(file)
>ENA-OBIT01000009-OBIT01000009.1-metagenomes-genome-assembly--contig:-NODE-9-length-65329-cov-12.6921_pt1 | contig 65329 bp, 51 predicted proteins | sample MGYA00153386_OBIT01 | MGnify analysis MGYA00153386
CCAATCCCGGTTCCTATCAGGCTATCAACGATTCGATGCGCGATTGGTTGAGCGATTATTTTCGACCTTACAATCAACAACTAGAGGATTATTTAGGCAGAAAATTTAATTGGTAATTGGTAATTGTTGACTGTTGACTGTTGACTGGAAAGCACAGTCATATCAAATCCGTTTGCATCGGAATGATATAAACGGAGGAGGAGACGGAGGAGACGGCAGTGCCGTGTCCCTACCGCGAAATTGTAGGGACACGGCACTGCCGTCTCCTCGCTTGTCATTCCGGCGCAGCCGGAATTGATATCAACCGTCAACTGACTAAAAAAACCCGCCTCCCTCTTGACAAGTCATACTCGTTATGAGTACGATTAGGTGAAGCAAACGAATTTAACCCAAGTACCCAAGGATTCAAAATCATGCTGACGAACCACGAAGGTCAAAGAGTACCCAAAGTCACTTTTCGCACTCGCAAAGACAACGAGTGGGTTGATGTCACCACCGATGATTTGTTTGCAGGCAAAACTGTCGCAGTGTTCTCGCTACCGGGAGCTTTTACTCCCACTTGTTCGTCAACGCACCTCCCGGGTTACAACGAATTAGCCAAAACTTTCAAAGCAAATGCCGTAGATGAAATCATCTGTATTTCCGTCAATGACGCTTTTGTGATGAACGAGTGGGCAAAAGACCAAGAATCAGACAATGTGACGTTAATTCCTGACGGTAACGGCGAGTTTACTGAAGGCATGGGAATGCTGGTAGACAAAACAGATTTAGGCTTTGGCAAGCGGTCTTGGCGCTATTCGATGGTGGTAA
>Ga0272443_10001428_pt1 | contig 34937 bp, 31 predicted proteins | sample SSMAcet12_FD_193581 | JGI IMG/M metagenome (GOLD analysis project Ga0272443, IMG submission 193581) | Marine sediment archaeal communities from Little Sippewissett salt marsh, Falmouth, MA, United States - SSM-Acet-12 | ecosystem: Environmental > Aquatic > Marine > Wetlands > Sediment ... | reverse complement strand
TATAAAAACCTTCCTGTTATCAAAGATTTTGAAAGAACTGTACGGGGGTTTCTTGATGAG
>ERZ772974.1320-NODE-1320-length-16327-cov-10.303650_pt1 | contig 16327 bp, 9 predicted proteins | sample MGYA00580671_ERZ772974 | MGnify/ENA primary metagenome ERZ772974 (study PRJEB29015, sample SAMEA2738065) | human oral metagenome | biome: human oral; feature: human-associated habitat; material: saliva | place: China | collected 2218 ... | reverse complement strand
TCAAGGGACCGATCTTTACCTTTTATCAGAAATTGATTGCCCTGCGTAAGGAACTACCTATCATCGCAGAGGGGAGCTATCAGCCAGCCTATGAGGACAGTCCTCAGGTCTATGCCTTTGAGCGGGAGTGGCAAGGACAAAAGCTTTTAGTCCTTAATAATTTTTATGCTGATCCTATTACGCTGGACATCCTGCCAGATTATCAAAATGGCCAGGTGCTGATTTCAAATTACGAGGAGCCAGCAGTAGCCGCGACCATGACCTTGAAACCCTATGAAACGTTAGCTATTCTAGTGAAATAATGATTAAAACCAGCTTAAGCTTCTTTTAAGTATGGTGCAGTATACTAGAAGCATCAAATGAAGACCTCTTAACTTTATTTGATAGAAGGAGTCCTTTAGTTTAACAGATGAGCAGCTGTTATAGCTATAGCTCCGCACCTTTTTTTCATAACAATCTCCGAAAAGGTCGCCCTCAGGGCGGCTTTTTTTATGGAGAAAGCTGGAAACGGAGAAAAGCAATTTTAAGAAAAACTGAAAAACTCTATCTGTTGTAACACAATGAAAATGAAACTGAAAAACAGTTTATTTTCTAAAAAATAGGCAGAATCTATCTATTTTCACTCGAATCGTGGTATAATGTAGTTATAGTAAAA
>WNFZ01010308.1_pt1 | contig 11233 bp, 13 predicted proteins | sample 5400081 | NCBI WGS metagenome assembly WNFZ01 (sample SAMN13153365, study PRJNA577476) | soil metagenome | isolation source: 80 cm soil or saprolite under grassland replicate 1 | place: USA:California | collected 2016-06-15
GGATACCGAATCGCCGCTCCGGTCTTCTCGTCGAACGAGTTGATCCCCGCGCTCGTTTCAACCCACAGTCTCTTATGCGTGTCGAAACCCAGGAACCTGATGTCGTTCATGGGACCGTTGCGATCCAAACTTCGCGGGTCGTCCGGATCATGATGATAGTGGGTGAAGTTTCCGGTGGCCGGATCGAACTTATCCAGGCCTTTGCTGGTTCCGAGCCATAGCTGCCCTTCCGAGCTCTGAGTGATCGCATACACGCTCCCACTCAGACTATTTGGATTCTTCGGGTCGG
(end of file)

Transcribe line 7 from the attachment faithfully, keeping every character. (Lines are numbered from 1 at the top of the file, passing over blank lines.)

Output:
>WNFZ01010308.1_pt1 | contig 11233 bp, 13 predicted proteins | sample 5400081 | NCBI WGS metagenome assembly WNFZ01 (sample SAMN13153365, study PRJNA577476) | soil metagenome | isolation source: 80 cm soil or saprolite under grassland replicate 1 | place: USA:California | collected 2016-06-15